2. What nobody has proven yet is whether consumers even want the cloud. CNET has reported that Apple is likely to charge a subscription fee eventually for its cloud service. Subscription music services, such as Rhapsody, have a spotty record at attracting audiences.

Related TechCrunch article: “Google And Amazon May Have Just Handed Apple The Keys To The Cloud Music Kingdom” (5/18/11)

Related Wall Street Journal article: “For a Song, Online Giants Offer Music in a Cloud” (5/19/11)

Related Patently Apple article: “Whoa! Apple Patent Confirms iTunes Cloud Media Services” (5/19/11)

Related CNET article: “Exclusive: Apple near cloud-music deals” (5/18/11)

Related TechCrunch article: “Without The Labels, Google’s Music Locker Service Will Look Like Apple’s Ugly Sibling. Again.” (5/9/11)

Sony Announces S1 and S2 Honeycomb Tablets

At a Tokyo press event, Sony announced a pair of Android 3.0 tablets — the S1, featuring a 9.4-inch touchscreen display, and the smaller S2, with dual-screen 5.5-inch displays that can can fold like a book. The tablets will connect to Sony’s cloud-computing library of movies and music in addition to Sony PlayStation Android-based games and digital books from Sony’s Reader store.

The S1 media tablet features front- and rear-facing cameras and what Engadget describes as “a curved wrap design that resembles a folded magazine.” The S1 also features a Tegra 2 SoC, touch panel UI, and integrated infrared for use as a remote control for Sony devices. The second tablet, the dual-screen S2 clamshell, features two 1024 x 480 pixel displays, Tegra 2 SoC, and camera. Engadget reports: “Sony takes advantage of the two screens with a custom book-style UI layout for its e-reader app, split keyboard and messaging displays for email, and split display and game controllers for PS One gaming.”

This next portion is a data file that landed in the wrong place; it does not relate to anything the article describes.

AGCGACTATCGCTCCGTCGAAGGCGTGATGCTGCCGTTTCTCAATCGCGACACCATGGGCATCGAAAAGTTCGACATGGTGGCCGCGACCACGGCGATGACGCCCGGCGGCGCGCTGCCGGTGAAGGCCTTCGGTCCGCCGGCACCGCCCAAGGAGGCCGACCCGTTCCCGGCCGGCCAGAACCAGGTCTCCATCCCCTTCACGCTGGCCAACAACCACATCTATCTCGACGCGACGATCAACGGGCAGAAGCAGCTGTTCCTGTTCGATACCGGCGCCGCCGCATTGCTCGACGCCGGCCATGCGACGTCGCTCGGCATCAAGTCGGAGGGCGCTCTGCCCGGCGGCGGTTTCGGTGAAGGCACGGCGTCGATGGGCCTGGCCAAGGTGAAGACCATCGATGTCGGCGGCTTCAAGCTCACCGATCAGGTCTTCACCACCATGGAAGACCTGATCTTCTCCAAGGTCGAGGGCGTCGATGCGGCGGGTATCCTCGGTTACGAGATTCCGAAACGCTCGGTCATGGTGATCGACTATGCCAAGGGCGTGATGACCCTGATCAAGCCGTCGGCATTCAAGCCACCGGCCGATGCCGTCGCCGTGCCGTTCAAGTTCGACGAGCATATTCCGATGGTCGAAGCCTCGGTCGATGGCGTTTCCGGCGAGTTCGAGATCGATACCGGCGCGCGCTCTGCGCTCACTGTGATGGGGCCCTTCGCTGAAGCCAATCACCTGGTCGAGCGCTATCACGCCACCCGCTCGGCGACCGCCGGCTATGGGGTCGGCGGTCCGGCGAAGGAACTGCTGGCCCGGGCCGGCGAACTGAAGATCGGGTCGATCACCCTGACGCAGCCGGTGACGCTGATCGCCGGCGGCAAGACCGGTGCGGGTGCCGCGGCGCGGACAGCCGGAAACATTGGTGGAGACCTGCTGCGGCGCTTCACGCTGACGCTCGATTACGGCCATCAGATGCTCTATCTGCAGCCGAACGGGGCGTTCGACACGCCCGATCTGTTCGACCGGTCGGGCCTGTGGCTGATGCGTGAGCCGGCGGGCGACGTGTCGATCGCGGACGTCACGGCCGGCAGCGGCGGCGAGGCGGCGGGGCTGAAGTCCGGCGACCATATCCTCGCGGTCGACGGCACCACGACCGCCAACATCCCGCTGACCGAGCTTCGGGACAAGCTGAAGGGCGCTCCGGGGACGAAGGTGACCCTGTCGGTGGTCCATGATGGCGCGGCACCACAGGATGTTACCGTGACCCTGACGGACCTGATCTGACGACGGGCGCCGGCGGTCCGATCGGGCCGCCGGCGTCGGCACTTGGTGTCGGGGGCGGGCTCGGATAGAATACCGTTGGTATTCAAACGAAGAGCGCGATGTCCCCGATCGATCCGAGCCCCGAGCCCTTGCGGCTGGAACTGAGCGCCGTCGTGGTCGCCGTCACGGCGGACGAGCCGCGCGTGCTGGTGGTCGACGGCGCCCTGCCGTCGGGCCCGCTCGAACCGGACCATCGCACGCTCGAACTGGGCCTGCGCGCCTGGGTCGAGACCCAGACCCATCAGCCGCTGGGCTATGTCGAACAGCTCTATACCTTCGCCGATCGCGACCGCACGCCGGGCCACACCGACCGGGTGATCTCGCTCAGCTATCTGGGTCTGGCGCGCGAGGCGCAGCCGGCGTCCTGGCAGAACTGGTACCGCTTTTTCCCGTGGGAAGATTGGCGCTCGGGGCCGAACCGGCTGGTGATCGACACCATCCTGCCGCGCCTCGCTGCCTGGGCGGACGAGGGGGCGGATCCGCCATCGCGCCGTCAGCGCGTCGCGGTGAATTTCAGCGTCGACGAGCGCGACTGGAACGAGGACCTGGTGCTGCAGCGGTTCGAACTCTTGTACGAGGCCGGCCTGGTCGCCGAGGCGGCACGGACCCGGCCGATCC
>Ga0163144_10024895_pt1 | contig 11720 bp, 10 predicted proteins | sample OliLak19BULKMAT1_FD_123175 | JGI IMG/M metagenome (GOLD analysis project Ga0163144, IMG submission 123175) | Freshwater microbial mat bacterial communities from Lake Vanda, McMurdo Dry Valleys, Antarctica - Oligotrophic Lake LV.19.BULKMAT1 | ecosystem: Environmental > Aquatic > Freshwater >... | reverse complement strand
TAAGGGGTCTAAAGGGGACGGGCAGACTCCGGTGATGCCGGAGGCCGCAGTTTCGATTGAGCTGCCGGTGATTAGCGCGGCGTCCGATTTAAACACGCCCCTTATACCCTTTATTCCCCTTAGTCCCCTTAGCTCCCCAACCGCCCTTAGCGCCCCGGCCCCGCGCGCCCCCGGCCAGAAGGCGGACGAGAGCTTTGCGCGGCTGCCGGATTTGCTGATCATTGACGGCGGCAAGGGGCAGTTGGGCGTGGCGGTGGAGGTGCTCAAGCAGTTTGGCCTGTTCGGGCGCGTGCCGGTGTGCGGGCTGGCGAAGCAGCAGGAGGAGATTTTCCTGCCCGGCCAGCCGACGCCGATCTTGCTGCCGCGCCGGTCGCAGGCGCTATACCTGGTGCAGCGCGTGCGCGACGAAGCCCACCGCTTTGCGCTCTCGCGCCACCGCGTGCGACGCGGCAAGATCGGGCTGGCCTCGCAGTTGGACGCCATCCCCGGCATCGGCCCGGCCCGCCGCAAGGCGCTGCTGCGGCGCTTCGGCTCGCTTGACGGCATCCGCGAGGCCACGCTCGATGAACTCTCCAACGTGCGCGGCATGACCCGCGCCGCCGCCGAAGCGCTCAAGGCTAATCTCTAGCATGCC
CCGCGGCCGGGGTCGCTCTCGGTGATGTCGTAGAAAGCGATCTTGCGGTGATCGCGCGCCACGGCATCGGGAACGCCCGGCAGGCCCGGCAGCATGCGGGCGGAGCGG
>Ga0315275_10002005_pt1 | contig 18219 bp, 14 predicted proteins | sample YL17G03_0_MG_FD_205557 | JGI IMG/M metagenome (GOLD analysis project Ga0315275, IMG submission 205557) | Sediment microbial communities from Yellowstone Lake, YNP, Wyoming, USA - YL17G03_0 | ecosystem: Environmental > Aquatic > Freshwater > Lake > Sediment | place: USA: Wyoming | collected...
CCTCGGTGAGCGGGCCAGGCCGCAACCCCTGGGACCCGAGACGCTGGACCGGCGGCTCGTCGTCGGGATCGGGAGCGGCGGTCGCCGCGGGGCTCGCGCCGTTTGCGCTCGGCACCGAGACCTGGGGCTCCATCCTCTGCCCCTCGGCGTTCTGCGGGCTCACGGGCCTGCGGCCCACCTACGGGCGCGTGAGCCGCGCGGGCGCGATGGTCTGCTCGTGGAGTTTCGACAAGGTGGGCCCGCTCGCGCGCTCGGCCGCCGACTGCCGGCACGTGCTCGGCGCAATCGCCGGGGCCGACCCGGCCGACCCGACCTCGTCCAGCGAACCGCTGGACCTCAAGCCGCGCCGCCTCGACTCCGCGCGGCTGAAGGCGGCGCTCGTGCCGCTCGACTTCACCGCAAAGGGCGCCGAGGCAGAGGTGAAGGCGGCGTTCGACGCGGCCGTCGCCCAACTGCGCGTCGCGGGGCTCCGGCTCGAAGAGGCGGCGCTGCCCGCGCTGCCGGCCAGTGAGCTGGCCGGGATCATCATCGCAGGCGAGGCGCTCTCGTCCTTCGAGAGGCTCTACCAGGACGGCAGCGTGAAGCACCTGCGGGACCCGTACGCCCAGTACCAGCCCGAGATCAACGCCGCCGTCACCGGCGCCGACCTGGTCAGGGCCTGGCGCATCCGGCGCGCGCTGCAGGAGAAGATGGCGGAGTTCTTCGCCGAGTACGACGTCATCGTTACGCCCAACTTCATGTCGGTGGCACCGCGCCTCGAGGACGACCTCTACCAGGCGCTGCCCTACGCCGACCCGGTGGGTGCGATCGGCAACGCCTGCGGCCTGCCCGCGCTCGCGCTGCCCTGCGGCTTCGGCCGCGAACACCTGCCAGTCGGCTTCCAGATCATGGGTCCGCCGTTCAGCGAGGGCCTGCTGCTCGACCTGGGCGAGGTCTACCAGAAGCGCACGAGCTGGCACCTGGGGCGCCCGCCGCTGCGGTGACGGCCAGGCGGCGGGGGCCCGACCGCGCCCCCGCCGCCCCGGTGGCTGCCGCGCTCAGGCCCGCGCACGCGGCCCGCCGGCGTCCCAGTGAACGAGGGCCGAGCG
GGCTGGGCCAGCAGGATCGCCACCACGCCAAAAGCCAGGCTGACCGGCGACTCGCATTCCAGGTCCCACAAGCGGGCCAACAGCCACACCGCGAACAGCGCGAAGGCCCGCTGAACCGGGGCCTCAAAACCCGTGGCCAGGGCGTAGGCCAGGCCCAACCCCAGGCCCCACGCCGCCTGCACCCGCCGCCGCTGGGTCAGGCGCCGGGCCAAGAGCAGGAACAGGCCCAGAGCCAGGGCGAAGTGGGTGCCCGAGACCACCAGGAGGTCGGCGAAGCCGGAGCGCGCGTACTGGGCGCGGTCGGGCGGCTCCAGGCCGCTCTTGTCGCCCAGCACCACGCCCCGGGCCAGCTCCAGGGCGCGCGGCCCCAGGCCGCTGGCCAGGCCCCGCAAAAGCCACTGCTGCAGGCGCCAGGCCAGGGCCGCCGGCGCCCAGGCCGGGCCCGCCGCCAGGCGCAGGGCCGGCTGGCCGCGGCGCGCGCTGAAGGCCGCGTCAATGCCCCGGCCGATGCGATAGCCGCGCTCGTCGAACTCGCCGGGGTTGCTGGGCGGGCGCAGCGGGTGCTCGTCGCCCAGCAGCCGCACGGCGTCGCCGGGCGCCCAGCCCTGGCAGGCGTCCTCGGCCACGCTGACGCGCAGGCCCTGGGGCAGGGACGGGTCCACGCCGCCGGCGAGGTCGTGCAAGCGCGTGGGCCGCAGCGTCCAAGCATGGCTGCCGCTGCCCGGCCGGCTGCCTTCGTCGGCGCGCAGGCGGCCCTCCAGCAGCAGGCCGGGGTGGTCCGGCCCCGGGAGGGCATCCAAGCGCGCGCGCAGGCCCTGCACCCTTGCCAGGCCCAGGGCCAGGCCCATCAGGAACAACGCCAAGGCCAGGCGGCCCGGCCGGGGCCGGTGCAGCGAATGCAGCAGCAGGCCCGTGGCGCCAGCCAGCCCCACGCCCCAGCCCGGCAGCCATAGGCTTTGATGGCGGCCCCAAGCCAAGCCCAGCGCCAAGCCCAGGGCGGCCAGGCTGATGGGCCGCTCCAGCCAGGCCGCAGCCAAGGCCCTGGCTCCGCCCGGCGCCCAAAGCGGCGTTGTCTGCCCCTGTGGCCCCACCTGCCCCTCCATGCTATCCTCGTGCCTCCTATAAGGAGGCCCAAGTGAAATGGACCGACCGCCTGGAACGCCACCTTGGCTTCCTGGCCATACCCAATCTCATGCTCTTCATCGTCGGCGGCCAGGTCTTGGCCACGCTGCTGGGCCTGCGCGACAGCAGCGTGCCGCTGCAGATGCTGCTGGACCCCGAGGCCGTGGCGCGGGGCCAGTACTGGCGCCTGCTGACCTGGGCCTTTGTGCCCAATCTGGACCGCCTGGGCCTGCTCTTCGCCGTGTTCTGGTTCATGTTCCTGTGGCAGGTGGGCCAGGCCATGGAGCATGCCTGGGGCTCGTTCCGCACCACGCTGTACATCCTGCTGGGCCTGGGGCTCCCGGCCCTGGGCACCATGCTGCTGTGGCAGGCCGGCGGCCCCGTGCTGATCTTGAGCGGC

In a video report, IDG reports the S1 and S2 are PlayStation certified, WiFi and 3G/4G compatible, and will support DLNA (enabling users to buy a movie from the online Qriocity store, for example, and stream the content to a TV from the tablet via WiFi).

Sony said the devices will go on sale worldwide by September. The company has yet to announce prices, but according to Engadget: “…sources told us back in February that Sony was considering a $599 MSRP on the S1 while the S2 would likely come in at $699. Still no word on the Windows 7 slider but with the other two leaks official, it’s now only a matter of time.”